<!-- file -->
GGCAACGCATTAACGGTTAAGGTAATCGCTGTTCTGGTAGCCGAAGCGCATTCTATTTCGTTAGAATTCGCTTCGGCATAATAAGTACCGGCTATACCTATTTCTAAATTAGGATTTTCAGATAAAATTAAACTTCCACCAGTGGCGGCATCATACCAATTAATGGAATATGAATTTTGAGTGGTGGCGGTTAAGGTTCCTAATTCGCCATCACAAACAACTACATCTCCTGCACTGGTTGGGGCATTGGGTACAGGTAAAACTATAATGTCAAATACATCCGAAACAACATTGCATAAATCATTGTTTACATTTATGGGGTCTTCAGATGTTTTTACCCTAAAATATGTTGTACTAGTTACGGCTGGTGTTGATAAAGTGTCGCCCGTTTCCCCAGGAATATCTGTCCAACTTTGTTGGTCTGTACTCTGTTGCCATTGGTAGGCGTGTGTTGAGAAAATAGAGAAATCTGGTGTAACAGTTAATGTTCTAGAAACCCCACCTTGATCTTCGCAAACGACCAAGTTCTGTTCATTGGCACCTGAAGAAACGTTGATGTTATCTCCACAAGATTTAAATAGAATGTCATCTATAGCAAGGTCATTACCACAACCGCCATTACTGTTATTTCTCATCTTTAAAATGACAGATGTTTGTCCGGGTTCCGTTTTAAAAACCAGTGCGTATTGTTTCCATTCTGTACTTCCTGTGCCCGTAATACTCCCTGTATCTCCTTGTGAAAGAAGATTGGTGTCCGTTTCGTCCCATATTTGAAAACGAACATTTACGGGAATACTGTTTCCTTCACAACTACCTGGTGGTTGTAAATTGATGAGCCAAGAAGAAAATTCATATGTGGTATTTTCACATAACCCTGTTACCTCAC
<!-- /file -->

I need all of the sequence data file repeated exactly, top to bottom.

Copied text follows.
GGCAACGCATTAACGGTTAAGGTAATCGCTGTTCTGGTAGCCGAAGCGCATTCTATTTCGTTAGAATTCGCTTCGGCATAATAAGTACCGGCTATACCTATTTCTAAATTAGGATTTTCAGATAAAATTAAACTTCCACCAGTGGCGGCATCATACCAATTAATGGAATATGAATTTTGAGTGGTGGCGGTTAAGGTTCCTAATTCGCCATCACAAACAACTACATCTCCTGCACTGGTTGGGGCATTGGGTACAGGTAAAACTATAATGTCAAATACATCCGAAACAACATTGCATAAATCATTGTTTACATTTATGGGGTCTTCAGATGTTTTTACCCTAAAATATGTTGTACTAGTTACGGCTGGTGTTGATAAAGTGTCGCCCGTTTCCCCAGGAATATCTGTCCAACTTTGTTGGTCTGTACTCTGTTGCCATTGGTAGGCGTGTGTTGAGAAAATAGAGAAATCTGGTGTAACAGTTAATGTTCTAGAAACCCCACCTTGATCTTCGCAAACGACCAAGTTCTGTTCATTGGCACCTGAAGAAACGTTGATGTTATCTCCACAAGATTTAAATAGAATGTCATCTATAGCAAGGTCATTACCACAACCGCCATTACTGTTATTTCTCATCTTTAAAATGACAGATGTTTGTCCGGGTTCCGTTTTAAAAACCAGTGCGTATTGTTTCCATTCTGTACTTCCTGTGCCCGTAATACTCCCTGTATCTCCTTGTGAAAGAAGATTGGTGTCCGTTTCGTCCCATATTTGAAAACGAACATTTACGGGAATACTGTTTCCTTCACAACTACCTGGTGGTTGTAAATTGATGAGCCAAGAAGAAAATTCATATGTGGTATTTTCACATAACCCTGTTACCTCAC